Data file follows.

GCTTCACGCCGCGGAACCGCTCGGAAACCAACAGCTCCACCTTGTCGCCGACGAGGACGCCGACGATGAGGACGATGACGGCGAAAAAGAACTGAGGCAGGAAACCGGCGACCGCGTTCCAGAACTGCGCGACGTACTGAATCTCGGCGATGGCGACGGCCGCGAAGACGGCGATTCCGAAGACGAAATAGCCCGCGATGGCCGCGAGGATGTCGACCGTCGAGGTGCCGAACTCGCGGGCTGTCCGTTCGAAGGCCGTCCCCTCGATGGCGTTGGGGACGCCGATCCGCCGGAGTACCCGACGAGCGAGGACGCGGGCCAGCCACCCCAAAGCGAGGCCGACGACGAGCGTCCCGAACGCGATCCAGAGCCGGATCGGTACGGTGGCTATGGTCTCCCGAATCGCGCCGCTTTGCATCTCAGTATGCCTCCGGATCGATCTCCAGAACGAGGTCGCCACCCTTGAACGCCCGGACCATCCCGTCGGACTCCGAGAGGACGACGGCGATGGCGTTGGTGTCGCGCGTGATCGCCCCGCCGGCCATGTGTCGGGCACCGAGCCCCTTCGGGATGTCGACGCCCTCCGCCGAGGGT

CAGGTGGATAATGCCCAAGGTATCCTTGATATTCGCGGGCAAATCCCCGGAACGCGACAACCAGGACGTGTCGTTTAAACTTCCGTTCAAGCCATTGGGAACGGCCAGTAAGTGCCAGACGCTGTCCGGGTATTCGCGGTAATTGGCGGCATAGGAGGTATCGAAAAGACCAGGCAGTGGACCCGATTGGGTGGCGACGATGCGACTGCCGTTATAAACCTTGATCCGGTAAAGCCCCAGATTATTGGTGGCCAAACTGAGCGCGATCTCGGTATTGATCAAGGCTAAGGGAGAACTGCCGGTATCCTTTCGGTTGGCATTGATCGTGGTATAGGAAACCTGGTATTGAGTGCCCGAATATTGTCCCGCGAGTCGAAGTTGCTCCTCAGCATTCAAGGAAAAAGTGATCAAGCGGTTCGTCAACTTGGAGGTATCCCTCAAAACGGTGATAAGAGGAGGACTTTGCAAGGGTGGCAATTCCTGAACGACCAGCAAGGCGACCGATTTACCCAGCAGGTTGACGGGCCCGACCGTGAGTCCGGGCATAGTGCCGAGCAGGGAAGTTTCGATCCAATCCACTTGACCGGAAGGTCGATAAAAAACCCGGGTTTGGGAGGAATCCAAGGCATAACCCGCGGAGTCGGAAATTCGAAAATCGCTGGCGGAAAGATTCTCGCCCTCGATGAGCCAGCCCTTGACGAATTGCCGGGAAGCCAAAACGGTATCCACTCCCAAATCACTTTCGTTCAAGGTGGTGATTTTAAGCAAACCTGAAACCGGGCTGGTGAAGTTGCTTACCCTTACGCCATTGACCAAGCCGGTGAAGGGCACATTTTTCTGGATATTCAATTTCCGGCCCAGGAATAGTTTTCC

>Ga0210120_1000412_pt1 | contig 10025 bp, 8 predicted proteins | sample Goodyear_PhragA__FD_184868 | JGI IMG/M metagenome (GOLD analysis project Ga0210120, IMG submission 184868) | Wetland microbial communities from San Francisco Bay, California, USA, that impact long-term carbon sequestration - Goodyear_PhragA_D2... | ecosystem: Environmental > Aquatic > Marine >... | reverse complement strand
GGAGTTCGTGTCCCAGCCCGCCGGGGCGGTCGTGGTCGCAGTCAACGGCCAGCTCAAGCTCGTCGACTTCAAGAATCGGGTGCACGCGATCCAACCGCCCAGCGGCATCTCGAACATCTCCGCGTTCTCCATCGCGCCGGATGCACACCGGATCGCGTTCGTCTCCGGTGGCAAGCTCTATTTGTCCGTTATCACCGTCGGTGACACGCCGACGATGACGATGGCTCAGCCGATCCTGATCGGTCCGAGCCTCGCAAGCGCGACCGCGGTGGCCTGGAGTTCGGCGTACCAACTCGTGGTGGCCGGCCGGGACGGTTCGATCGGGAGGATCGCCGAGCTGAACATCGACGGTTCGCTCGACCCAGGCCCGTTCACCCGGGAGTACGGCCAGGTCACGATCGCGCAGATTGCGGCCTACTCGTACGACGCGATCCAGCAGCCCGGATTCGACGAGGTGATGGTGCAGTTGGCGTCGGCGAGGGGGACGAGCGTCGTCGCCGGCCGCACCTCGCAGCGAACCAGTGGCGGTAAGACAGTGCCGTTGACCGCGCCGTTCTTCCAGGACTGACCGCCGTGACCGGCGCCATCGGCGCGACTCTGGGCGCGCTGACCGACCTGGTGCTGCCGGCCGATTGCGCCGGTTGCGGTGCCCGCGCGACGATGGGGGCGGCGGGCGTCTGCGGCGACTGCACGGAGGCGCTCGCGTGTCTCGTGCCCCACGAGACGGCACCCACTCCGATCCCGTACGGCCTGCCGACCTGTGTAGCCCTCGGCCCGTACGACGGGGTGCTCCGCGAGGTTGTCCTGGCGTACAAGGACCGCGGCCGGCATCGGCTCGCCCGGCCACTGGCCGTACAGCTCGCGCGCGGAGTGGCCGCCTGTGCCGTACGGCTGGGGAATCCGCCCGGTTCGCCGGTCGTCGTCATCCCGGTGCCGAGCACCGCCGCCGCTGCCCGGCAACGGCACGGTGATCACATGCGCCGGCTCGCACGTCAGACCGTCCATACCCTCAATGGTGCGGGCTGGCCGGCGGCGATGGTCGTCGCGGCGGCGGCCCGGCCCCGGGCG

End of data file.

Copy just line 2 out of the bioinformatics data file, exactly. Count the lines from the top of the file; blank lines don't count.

CAGGTGGATAATGCCCAAGGTATCCTTGATATTCGCGGGCAAATCCCCGGAACGCGACAACCAGGACGTGTCGTTTAAACTTCCGTTCAAGCCATTGGGAACGGCCAGTAAGTGCCAGACGCTGTCCGGGTATTCGCGGTAATTGGCGGCATAGGAGGTATCGAAAAGACCAGGCAGTGGACCCGATTGGGTGGCGACGATGCGACTGCCGTTATAAACCTTGATCCGGTAAAGCCCCAGATTATTGGTGGCCAAACTGAGCGCGATCTCGGTATTGATCAAGGCTAAGGGAGAACTGCCGGTATCCTTTCGGTTGGCATTGATCGTGGTATAGGAAACCTGGTATTGAGTGCCCGAATATTGTCCCGCGAGTCGAAGTTGCTCCTCAGCATTCAAGGAAAAAGTGATCAAGCGGTTCGTCAACTTGGAGGTATCCCTCAAAACGGTGATAAGAGGAGGACTTTGCAAGGGTGGCAATTCCTGAACGACCAGCAAGGCGACCGATTTACCCAGCAGGTTGACGGGCCCGACCGTGAGTCCGGGCATAGTGCCGAGCAGGGAAGTTTCGATCCAATCCACTTGACCGGAAGGTCGATAAAAAACCCGGGTTTGGGAGGAATCCAAGGCATAACCCGCGGAGTCGGAAATTCGAAAATCGCTGGCGGAAAGATTCTCGCCCTCGATGAGCCAGCCCTTGACGAATTGCCGGGAAGCCAAAACGGTATCCACTCCCAAATCACTTTCGTTCAAGGTGGTGATTTTAAGCAAACCTGAAACCGGGCTGGTGAAGTTGCTTACCCTTACGCCATTGACCAAGCCGGTGAAGGGCACATTTTTCTGGATATTCAATTTCCGGCCCAGGAATAGTTTTCC